Make my first appointment
Find information about making your first health care appointment with Apple Health (Medicaid) coverage.
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Once you're enrolled in a health plan, you'll need to choose a primary care provider (PCP). Your PCP might be a doctor, a nurse practitioner, a physician assistant, or a naturopath. Sometimes it's not just one person—it can be a clinic with several kinds of providers.
- Why a primary care provider is important
Your PCP is the main health care professional you see, whether you are sick or getting preventive care. If you need special care that your primary care provider can't give, they'll refer you to a specialist.
Even if you aren't sick now, it's important to choose a PCP and to schedule your first appointment. Your primary care provider will help you prevent future health problems and do routine screenings for certain diseases.
- How to choose your primary care provider
If you don't choose a PCP, your health plan will choose one for you.
You can ask for a PCP who speaks your language, specializes in your disability, or understands your culture as long as they're in your health plan's network. You can also specify if you have a preferred gender for your PCP.
If the provider you want is not in your health plan's network, ask the provider which health plans they accept. If the other health plan is available where you live, you can change to that health plan.
Your PCP should be someone you feel comfortable with. If you aren't happy with them for any reason, you can choose another provider.
To choose a different PCP, follow the directions sent to you by your health plan, call your health plan's customer service phone number, or visit your health plan's website.
Note: If you are covered by Apple Health without a managed care plan (also known as fee-for-service), you must find a provider who accepts Washington Apple Health using your ProviderOne services card. Find a contracted provider.
You must have an appointment to see a provider. Once you have selected a PCP, call their office to make an appointment.
Check the information your health plan sent you to see how to make your first appointment. You should be able to find the provider's office contact information through your health plan's website. Or call your health plan's customer service line and ask for the phone number to make an appointment.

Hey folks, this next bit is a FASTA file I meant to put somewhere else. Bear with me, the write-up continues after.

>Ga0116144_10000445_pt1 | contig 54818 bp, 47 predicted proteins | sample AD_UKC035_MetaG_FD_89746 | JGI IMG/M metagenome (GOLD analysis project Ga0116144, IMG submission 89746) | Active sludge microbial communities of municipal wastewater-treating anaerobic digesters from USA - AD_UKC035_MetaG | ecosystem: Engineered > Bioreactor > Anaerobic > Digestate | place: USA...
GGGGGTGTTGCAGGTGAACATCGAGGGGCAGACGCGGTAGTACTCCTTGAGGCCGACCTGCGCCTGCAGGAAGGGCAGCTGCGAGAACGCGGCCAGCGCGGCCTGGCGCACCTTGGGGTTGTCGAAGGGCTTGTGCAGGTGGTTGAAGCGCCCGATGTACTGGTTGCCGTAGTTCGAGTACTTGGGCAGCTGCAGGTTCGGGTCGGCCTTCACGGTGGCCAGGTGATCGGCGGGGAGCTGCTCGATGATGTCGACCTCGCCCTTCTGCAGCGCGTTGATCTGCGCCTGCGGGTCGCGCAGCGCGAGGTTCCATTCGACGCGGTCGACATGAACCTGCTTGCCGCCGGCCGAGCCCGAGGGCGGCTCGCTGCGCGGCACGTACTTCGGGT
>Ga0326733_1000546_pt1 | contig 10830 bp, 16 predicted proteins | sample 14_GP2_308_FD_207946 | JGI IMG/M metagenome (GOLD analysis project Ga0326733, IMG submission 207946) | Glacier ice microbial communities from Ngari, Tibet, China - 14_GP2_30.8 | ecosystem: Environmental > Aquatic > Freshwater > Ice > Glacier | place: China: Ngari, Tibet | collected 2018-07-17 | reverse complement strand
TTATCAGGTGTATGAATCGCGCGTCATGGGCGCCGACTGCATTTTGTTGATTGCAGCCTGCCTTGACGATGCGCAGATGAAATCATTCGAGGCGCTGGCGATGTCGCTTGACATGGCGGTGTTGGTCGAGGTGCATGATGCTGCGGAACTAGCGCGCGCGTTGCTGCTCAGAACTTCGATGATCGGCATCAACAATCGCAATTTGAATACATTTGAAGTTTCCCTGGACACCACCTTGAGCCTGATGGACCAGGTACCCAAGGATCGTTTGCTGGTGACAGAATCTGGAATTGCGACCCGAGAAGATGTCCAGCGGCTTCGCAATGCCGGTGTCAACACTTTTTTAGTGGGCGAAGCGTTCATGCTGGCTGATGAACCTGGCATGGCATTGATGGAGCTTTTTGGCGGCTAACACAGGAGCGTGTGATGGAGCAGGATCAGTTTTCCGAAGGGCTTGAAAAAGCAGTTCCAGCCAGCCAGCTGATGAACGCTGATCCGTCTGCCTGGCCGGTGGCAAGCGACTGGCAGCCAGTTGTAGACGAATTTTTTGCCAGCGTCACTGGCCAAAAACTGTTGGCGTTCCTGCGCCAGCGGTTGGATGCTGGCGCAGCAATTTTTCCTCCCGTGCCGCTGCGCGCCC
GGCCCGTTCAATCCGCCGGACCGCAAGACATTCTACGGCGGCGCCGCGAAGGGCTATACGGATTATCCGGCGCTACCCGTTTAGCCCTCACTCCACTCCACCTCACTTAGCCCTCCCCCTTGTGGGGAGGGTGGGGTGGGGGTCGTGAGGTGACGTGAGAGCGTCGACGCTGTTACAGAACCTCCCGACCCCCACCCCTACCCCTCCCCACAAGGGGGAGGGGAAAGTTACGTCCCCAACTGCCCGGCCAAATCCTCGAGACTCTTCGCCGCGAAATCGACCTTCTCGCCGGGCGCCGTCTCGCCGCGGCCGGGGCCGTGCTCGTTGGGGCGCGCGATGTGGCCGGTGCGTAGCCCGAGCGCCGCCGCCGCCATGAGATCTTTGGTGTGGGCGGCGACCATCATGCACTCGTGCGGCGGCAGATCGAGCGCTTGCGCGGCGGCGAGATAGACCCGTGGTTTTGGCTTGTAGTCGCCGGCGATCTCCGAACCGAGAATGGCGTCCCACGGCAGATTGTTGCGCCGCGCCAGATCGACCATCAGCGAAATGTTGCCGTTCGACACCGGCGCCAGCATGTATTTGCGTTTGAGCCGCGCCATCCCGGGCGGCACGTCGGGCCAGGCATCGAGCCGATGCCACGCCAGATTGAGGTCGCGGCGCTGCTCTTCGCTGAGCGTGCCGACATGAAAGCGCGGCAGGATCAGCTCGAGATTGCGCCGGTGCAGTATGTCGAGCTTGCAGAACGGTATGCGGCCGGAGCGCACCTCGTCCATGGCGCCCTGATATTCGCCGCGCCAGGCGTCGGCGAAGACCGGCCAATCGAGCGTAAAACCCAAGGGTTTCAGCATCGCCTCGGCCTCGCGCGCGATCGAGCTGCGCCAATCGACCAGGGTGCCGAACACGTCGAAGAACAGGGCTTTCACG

If you have immediate health concerns or needs, you should be able to see your PCP within a few days.
Even if you don't have immediate health concerns, make an appointment for a general check-up (also called a wellness check). It takes longer to get an appointment for a general check-up, so don't put it off.
- If you need an interpreter
Interpreters are available in many languages, including sign language, at no cost to you. When you make an appointment, let the receptionist know if you need an interpreter. The interpreter can go to the provider's office or be on the phone during your appointment.
It's better to use a professional interpreter than to bring a family member or friend to interpret for you. Professional interpreters are trained to understand health care terms and will help you and your provider understand each other.
- If you have disabilities
If you have a speech or hearing disability, difficulty communicating, or a mobility impairment, be sure to tell the receptionist about it when you make the appointment. The receptionist will help you make any necessary arrangements.
- Getting help with transportation
You may be eligible for help with transportation. A regional broker contracted by the Health Care Authority will arrange the most appropriate transportation for you.
For information on how to request nonemergency medical transportation, visit transportation services (nonemergency).
- Changing appointments
If you need to change or cancel an appointment, call your provider as soon as possible.
If you don't go to your appointment and don't call, valuable appointment time is wasted that could be used by another patient.
Make a list of the things you want to talk about with your primary care provider (PCP). Your provider can go over the most important things at your first visit.
Take a list of all your prescription medications with you, including vitamins, herbal supplements, and other over-the-counter medications, even aspirin.
Write down any allergies you have to medications, foods, or environmental allergens, such as pollen.
Bring previous medical records, including vaccination or immunization records, if you have them.
- Take someone with you
Feel free to take along a family member or friend. That person can help you find your way around or just help you feel more comfortable. Sometimes it's good to have someone else help you listen to what your provider tells you.